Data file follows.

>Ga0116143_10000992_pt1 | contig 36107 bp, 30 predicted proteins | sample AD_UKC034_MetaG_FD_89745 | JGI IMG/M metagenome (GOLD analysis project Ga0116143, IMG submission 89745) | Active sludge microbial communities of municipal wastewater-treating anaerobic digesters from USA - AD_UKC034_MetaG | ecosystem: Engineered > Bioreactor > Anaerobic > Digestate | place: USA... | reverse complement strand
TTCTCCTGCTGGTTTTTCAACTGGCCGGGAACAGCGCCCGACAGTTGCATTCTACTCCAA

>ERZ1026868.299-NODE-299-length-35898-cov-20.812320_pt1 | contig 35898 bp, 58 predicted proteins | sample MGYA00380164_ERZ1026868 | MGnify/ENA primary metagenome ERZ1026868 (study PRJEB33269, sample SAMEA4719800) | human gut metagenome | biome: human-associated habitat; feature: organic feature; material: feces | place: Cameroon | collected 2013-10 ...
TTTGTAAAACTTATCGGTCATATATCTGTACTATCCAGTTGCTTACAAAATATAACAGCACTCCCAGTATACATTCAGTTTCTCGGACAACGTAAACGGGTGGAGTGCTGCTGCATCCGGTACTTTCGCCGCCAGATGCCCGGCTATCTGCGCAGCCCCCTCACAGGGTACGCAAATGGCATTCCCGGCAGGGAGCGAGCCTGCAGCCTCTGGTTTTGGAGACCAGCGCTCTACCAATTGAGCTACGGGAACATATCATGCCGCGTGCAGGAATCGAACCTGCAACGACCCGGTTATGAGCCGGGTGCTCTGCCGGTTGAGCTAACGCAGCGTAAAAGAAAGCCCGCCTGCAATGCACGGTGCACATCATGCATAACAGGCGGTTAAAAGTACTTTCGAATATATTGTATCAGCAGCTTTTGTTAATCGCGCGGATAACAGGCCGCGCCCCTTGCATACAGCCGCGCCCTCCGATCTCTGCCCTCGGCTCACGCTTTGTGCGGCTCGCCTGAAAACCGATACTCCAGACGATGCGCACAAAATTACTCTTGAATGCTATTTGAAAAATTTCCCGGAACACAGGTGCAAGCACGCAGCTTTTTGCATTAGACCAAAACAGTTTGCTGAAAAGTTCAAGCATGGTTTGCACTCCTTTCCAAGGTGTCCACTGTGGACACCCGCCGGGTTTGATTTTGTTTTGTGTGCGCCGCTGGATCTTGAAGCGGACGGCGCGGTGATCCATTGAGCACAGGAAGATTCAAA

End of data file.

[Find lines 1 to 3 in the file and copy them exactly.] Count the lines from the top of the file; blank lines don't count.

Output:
>Ga0116143_10000992_pt1 | contig 36107 bp, 30 predicted proteins | sample AD_UKC034_MetaG_FD_89745 | JGI IMG/M metagenome (GOLD analysis project Ga0116143, IMG submission 89745) | Active sludge microbial communities of municipal wastewater-treating anaerobic digesters from USA - AD_UKC034_MetaG | ecosystem: Engineered > Bioreactor > Anaerobic > Digestate | place: USA... | reverse complement strand
TTCTCCTGCTGGTTTTTCAACTGGCCGGGAACAGCGCCCGACAGTTGCATTCTACTCCAA

>ERZ1026868.299-NODE-299-length-35898-cov-20.812320_pt1 | contig 35898 bp, 58 predicted proteins | sample MGYA00380164_ERZ1026868 | MGnify/ENA primary metagenome ERZ1026868 (study PRJEB33269, sample SAMEA4719800) | human gut metagenome | biome: human-associated habitat; feature: organic feature; material: feces | place: Cameroon | collected 2013-10 ...